I love the smell of sawdust and fresh paint because of visits to your job sites through the years. I love the sound of an egg beater because it reminds me of waking up to crepes on Sundays. I love your bus because it makes you happy. I love that you taught me and my sister how to dance. I love that you decided to learn a new language and did it. I love that you make friends everywhere you go. I love watching you be a grandfather to my nephew. I love that I grew up in houses that you built and that once again I am living in a house designed and built (mostly) by you. I love that you were the first follower of my blog. I love you babbo.
Happy Father’s Day!

Remind Me How To Cook.

Remind Me How To Cook.

Over Memorial Day weekend I realized I’d forgotten how to cook. For the past three months I’d been making do with hotel room microwaves, room service, and, most frequently, catering and craft service at work, and, as I stared blankly at my open cupboard, I couldn’t think of a thing to cook. I proceeded to feed myself as an eight year old, left home alone for the first time, might. Granola, a Popsicle, cheese, more cereal, toast, an apple, and finally a steamed artichoke with half a bottle of wine. Now, you might think an artichoke is too much for an eight year old, but the fact that I let the water boil away and managed to burn it, demonstrated some very amateur cooking skills.
And, as I sat eating my slightly smoky artichoke, I wondered… Would I remember how to arrive places on time, without a call sheet or a map? Would I know how to schedule my life without a movie schedule doing it for me? I obviously didn’t remember how to feed myself without a catering truck and Jaime’s smiling face asking what I wanted, so what else had I forgotten? It wasn’t the first time I’d wondered these things after finishing a job, but as the light at the end of the tunnel loomed brighter, it illuminated many things I’d spent the past few months ignoring. Fortunately, cooking is always one of the things I find most grounding and I have no doubt that after a few days of staring blankly at the cupboard, it will begin to come back to me again.

No Mist Lasts Forever

Another movie has wrapped, another cast, crew, and group of friends has scattered the way they always do, and the sun of “real life” has burned through the nine week mist of my most recent job. As the years go by, this inevitable ending has become both easier and harder to handle.  On the one hand I know our paths will cross again as they always do, but on the other, I know that we have been on an adventure that is nearly impossible to convey to those who weren’t involved and that the small patterns and routines we developed in those nine weeks, now have nowhere to go but memory.  

I think that “real life” might be the wrong term, for isn’t it all real? It might seem slightly fantastical that my real life could include hanging with super heroes and aliens while working on “The Avengers”, horses and trains while on “The Lone Ranger”, and crazy frontier women on “The Homesman”, but the truth is that for months on end, those were my realities.  There really is a mist that envelopes the cast and crew of a film set and if you’re lucky, it is an amazingly beautiful one, filled with creativity, laughter, and people working exceedingly long hours together, towards a common vision and goal.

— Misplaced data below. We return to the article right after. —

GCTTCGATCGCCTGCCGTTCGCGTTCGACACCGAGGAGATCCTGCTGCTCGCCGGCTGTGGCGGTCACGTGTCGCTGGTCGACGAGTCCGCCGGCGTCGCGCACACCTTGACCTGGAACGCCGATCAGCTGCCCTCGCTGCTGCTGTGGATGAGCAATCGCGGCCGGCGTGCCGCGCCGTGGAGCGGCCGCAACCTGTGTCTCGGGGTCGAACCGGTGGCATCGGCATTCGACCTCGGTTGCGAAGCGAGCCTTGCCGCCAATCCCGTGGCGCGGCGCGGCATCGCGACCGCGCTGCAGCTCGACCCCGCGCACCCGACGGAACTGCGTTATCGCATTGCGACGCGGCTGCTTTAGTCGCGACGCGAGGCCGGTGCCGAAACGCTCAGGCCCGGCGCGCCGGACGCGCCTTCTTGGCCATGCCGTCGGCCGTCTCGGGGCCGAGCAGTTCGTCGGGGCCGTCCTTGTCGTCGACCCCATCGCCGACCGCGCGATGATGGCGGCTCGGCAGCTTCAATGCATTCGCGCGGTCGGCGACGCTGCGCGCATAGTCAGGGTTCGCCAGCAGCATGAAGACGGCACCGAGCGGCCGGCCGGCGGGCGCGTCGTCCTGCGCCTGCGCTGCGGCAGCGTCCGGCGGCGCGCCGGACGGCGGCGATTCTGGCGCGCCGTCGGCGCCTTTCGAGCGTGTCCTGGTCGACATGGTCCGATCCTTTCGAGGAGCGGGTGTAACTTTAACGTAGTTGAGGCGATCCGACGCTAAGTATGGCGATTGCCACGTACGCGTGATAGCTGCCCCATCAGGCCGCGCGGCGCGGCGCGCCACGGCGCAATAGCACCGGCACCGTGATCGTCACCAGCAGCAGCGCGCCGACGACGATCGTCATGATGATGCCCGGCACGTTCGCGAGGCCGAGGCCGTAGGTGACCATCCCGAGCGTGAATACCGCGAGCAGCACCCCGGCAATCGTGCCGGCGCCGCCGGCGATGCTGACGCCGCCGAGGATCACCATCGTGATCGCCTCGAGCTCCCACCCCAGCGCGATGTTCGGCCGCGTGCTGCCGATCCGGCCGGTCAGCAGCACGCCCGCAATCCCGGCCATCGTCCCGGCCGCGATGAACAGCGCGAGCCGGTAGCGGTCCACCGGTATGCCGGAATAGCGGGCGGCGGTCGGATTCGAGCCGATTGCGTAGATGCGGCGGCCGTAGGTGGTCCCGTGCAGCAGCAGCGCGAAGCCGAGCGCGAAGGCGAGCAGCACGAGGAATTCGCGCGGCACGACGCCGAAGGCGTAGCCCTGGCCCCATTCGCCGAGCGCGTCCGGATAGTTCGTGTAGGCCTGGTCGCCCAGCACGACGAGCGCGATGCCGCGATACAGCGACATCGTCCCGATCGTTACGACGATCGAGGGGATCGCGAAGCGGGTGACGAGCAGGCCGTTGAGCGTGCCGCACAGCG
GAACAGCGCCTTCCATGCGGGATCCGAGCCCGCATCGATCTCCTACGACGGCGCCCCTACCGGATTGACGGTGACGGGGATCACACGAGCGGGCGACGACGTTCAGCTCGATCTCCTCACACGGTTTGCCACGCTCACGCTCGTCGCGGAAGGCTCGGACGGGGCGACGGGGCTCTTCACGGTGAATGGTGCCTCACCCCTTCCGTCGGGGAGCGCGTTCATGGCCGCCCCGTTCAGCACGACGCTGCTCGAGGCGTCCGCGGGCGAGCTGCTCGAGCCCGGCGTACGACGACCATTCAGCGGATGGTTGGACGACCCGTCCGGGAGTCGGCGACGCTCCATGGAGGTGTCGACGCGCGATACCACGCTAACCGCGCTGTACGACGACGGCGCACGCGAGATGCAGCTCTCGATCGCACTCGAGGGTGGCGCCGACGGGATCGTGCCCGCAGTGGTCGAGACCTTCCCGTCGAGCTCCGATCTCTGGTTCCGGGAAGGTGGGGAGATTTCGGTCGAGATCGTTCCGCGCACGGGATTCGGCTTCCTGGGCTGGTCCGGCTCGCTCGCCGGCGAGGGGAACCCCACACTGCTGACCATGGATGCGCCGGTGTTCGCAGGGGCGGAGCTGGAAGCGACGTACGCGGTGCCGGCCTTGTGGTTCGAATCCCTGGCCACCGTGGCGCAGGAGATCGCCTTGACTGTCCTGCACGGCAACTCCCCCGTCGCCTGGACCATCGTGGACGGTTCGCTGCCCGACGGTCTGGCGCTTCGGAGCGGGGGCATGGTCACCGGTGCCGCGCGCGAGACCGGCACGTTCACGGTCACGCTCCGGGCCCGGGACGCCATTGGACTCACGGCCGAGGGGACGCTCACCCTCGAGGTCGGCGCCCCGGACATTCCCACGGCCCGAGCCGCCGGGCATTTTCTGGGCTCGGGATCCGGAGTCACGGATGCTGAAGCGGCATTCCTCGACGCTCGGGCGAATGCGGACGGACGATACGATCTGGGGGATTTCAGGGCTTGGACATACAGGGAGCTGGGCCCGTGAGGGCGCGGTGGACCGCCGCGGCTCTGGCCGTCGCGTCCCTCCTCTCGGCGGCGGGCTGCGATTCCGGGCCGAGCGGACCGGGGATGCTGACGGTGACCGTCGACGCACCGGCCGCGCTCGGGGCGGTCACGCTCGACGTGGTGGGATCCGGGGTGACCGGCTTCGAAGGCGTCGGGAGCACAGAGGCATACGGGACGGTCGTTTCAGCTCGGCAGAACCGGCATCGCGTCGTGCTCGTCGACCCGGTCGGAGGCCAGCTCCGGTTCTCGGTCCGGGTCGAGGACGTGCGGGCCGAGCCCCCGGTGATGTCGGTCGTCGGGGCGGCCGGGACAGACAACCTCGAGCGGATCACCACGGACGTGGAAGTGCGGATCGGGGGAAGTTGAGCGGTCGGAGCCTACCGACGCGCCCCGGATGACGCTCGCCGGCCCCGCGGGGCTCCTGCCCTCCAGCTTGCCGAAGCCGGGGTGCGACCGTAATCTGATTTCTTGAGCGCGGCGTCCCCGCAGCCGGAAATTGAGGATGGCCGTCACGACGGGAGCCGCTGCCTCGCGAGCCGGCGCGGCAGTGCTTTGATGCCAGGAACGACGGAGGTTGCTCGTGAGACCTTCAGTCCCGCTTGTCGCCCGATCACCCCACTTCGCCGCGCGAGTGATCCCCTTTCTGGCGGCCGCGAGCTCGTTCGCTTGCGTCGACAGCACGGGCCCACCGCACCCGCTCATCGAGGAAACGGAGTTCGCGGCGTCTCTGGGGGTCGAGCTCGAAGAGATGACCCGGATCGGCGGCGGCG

The trick is to then somehow blend that world with the one that is made up of your home, city, family, friends, and all that makes you who you are when you aren’t on that film set, doing that job.  It is easier said than done as neighbors watch your house, mail piles up, and friend’s calls go unreturned for weeks.  After ten years in the business, it is a balance I am still trying to perfect but which has become a bit easier over the years.  

When I was younger I went to great lengths to separate these two sides of my life, for what reason I’m not sure. I felt that movies were my job and that was all and I didn’t want them taking over my “real life”, which turned out to be an impossible thing to ask of an industry where 80 hour weeks are normal.  Eventually I began to accept this insane, gypsy lifestyle filled with other amazing movie gypsies, as a very real and large part of my life, and only then did the two sides of myself have a chance to work together to create a whole, happy, and fulfilling “real life”.  

As this job ends and the inevitable weeks of mail opening, sleeping, and phone calling begin, I feel nothing but gratitude for the path I have stumbled upon.  I look forward to when my path crosses with those of dear friends somewhere down the road, on a misty morning, probably outside of the catering tent on day 1 of shooting. 

Movie Gypsies

The taxi beeped once outside my house and off I went. With just enough time to empty the suitcase of cold weather clothes and replace with shorts and cotton blouses, I was on the road again. From the windy, chilly, dry prairies of northern NM to the green lushness of SW Georgia, I am in another small town, in another new hotel. The humidity is a welcome relief, already healing chapped skin and plumping hair follicles, though we’ll see how working in it feels on Monday. The air smells softer and heavier, people speak differently, and I’m reminded again of why this life suits me. I find an odd comfort in traveling as part of a movie crew, a temporary family, rolling into a new town, state, or country and having it feel both familiar and foreign simultaneously.